Friday, January 22, 2010

Socionomic Trendspotting 2010 - The Gritty Reboot

What a year 2009 turned out to be. From the depths of despair in March to the Waterloo of the Bears by October, it was a great example in how emotions trump reason. By giving a rationalization for playing extend and pretend, by using the Fed’s balance sheet to soak up vast amounts of toxic paper assets and by extending the full faith and credit of the United States to vast new degrees of indebtedness, the emotional impulse towards optimism that pulled us off the lows in early 2009 have led us, inexorably, to the edge of the precipice that will be 2010.

The rally mood is still in the air. I am personally as busy as I've ever been at my day job - which is driven by research and industrial activity. Every project I take on makes me wonder if the effort is really worth it. Then I remember that my timing has not been great in the past on big turns and I get to work. I think 2010 may be "it" though for a lot of activities across this fine land of ours.

Recall that my interpretation of the Socionomic Model is that mood makes markets and markets make opinions. Emotions drive all. Understand that the causality we have all be taught to believe in is false and you will be miles ahead of everyone else when TSHTF.

Below are some trends or emotional themes I expect to flavor the coming year. Be aware off the bat that I never expected the rally to carry on this long. My timing may be off, but I think the declines out of 2008 into early 2009 have shaped the early parameters of how the coming catastrophic decline will be expressed and I think we can use those lessons to prepare ourselves to move quickly once events begin to unfold and to provide us with some sort of map to work by while others stand in gape-mouthed awe at the enormity of this coming crash.

The Gritty Reboot

The theme of a “gritty reboot” should be prevalent in all walks of life. I take that concept from an interesting bit of Hollywood ephemera. It looks like Sony is going to do a “gritty, contemporary reboot” of the Spiderman movie franchise – one of the biggest movie franchises going at the moment. Socionomics calls for this, of course. In eras of dominant negative mood, movies tend to turn dark (see Chapter 15 of The Wave Principle of Human Social Behavior for more details). What I find very interesting is the quote out of Sony:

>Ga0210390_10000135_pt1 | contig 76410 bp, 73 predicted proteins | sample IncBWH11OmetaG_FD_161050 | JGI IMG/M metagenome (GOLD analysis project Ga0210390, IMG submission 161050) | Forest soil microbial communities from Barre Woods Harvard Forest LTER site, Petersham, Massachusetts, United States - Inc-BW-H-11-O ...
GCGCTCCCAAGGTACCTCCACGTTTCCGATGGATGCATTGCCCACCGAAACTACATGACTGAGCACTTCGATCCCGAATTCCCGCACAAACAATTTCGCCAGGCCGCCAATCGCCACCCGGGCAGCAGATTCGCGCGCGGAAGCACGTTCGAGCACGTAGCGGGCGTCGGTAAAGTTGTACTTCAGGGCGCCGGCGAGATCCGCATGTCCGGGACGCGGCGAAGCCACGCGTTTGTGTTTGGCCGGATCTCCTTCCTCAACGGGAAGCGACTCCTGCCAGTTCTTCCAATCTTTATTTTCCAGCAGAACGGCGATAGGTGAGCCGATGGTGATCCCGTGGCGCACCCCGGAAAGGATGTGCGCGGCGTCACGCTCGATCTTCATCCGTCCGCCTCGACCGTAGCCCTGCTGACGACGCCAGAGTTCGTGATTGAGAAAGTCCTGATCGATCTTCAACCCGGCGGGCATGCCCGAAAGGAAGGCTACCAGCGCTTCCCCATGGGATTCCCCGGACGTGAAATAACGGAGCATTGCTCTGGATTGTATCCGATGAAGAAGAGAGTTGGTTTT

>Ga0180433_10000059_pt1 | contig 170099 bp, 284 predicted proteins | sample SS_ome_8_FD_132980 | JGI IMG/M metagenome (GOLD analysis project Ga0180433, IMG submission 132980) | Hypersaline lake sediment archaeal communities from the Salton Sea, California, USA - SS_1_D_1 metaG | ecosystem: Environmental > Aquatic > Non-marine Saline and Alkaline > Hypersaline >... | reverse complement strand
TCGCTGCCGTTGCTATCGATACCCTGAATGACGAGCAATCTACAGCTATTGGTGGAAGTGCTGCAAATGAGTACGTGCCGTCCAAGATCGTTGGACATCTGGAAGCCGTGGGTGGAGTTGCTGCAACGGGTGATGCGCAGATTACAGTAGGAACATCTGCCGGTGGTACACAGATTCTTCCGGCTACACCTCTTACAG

…The decision to go with an origin story stemmed from Sony developing two Spidey projects simultaneously. According to studio insiders, Sony was working on both Raimi’s Spider-Man 4 and the new origin story from James Vanderbilt, who wrote Zodiac. The original plan was to keep the Spider-Man gang together for one last film in 2011 before rebooting the series in 2012. When it became clear that Raimi would not be able to make the summer 2011 release date planned for Spider-Man 4, the studio opted to scrap Spider-Man 4 altogether, and focus solely on the series reboot…

The studio had two choices – continue with the series that unfolded during the rally years, kicking off in 2002, then hitting big in 2004 and bigger in 2007, a formula that had generated massive amounts of money for them or to scrap that direction for the franchise and go darker and grittier. If Sam Raimi had studied his Socionomics, he would have had a clue which way the studio bosses would lean.

I expect a lot of things will get a gritty reboot. The financial crisis will return as toxic assets that were papered over and wished away return to devastate financial firms. This time, the financial firms will have no more silver bullets to spend with Congress. I expect that the utterly amazing fact that none of these financial geniuses who helped create a system that has endangered the very fabric of “division of labor” free enterprise in this country with its potential collapse have been hauled up for trial as of early 2010 to change and instead of getting hundreds of billions in backstop funding, many financial luminaries will be vigorously pursued as criminals.

Expect neighborhoods and your cities to get a gritty, 1970’s-esque reboot as well. If you haven’t noticed, state and local tax receipts are cratering. Speaking of craters, expect your roads to have more of them as cash dries up.

Gritty living conditions should arrive for many millions of Americans later this year. Whether it is because families are reduced to homelessness, living in cars or campgrounds, or just not being able to afford upkeep on their homes, the coming devastation to family balance sheets is going to leave an ugly scar across the land. For those looking for opportunities to keep their communities healthy, if you have capital or even food to share, maybe consider funding local cleanup crews. The emotional impact of a devastated ghetto versus a tidy, if shabby, neighborhood cannot be overstated.